The DJI Action 2 is a modular action camera with 4K video capability.
It’s a reinvented Osmo Action camera with magnetic modules that users may tailor to their shooting needs.
The Action 2’s 1/1.7″ CMOS sensor is larger than the original Osmo Action’s 1/2.3″ sensor.
Its F2.8 lens offers it a 155o field of view and a new colour temperature sensor lets it adapt to changing shooting conditions.
The camera also has DJI’s RockSteady 2.0 for reducing shake and a new stabilisation mode called HorizonSteady.
‘Lapse Modify’ allows users to control the speed and length of hyperlapse and timelapse modes.
It can be used as a webcam or for 1080p live streaming.
What Are The Aesthetics?
The Action 2’s new body is the most noticeable improvement to DJI’s action camera series.
It weighs only 56 grammes (2 ounces) and measures 39 x 39 x 22.3mm when used without any accessories.
The camera’s OLED touchscreen is on the rear, while a single button on the video or photographs of the top record.
The DJI Mimo app or the OLED touchscreen on the back alters all camera settings.
The Action 2 has magnetic connectors on the bottom that allow you to connect numerous accessories.
The Action 2 can use a front-facing screen module or an extra battery pack to extend its battery life.
This allows you to record to a micro SD card in addition to the main module’s 32GB built-in memory. When shooting in 1080/30p, the front-facing screen increases battery life to 160 minutes, and the battery pack to 3 hours. The two modules can’t be used together.
With the DJI Action 2, you may employ magnetic wearable necklaces, waterproof floating handles, magnetic ball-joint adapters, remote control extension rods, small tripods and macro lens accessories.
The Action 2’s modular magnetic construction allows for simple accessory swapping while keeping the overall size compact.
You can also attach the Action 2 to any magnetic surface, which sounds like a great way to get some interesting perspectives.
For reasons I’ll explain below, I don’t advocate mounting this camera on your car’s bonnet.
How To Use It?
However, the magnetic design is less useful when attached to random magnetic surfaces.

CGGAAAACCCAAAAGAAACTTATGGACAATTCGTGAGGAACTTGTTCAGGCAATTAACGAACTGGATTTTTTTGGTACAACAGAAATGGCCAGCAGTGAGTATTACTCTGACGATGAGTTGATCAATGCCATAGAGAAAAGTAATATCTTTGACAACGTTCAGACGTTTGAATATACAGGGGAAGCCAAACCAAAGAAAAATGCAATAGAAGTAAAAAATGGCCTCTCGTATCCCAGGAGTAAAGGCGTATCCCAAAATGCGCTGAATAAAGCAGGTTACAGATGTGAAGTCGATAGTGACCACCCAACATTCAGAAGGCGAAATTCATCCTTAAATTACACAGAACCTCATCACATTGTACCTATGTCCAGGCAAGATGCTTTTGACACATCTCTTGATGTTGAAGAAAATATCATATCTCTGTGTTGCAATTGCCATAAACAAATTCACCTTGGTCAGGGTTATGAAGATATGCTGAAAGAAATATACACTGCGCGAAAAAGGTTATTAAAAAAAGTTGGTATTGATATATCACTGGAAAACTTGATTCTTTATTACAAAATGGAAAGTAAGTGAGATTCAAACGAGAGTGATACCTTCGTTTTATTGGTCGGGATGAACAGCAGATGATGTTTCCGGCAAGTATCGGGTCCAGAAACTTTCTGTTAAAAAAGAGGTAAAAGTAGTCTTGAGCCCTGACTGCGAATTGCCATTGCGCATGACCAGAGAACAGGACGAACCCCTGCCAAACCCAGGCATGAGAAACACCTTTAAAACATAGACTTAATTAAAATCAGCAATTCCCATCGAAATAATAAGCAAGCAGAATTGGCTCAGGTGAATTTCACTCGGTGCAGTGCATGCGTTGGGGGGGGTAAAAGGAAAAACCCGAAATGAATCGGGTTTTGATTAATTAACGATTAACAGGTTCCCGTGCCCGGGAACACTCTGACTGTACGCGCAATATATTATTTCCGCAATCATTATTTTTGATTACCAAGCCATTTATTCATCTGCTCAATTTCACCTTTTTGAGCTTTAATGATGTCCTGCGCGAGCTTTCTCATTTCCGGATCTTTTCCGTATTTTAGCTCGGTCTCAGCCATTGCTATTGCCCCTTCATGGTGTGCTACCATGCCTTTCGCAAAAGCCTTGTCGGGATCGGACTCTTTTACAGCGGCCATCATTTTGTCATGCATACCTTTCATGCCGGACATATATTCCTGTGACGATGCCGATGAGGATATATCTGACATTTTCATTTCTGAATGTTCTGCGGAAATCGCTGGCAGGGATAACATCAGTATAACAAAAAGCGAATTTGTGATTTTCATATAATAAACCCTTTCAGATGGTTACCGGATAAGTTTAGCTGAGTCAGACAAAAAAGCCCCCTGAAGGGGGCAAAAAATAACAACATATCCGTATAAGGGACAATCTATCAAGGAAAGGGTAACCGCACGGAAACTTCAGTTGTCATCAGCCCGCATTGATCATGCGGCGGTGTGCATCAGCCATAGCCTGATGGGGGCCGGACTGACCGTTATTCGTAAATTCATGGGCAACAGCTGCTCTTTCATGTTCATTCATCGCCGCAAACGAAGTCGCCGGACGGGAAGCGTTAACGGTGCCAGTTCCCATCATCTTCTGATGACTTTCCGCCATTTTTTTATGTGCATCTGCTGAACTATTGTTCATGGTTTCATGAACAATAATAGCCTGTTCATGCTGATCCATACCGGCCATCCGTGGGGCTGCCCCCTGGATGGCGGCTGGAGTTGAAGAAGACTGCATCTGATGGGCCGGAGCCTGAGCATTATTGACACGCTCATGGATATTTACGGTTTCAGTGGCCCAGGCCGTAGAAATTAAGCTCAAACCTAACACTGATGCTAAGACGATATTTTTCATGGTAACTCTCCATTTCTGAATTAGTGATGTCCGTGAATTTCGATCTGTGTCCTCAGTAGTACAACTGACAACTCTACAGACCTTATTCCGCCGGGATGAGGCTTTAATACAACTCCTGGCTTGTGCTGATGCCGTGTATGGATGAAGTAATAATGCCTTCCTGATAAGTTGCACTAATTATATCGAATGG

When I tried to mount the Action 2 to a metal C-stand, it slid down the stand. This device’s magnets are designed to work with other DJI magnets.
Although the camera connects well to the wearing necklace, the FPV footage is lacking.
I tried shooting hyperlapses with it, but my hair, headphones, and jacket got in the way. The footage also has distorted horizon lines.
To control the Action 2 while wearing it, you can use the DJI app, although I noticed that if left on for too long, the camera would disconnect from the app and stop filming.
The necklace is more discrete than a chest harness, but the Action 2’s blinking light makes it evident you’re wearing a camera.
The design may be a little odd for some, and the little magnet that connects the camera to the necklace accessory is easy to misplace.
Does It Over Heats!
Wearing the camera close to your body increases the likelihood of it overheating and shutting down.
I liked holding the camera or attaching it to one of the little tripods rather than using the hands-free feature.
The headband may be a better alternative for capturing FPV perspectives without using your hands.
Ultimately, the camera’s rapid overheating may be its biggest flaw. After around three minutes of shooting in 1080p, the Action 2 became very hot.
During my time with the camera, it frequently overheated, stopped recording, and shut down.
In a controlled situation, we could capture roughly seven minutes in 4K/50p before the camera stopped down.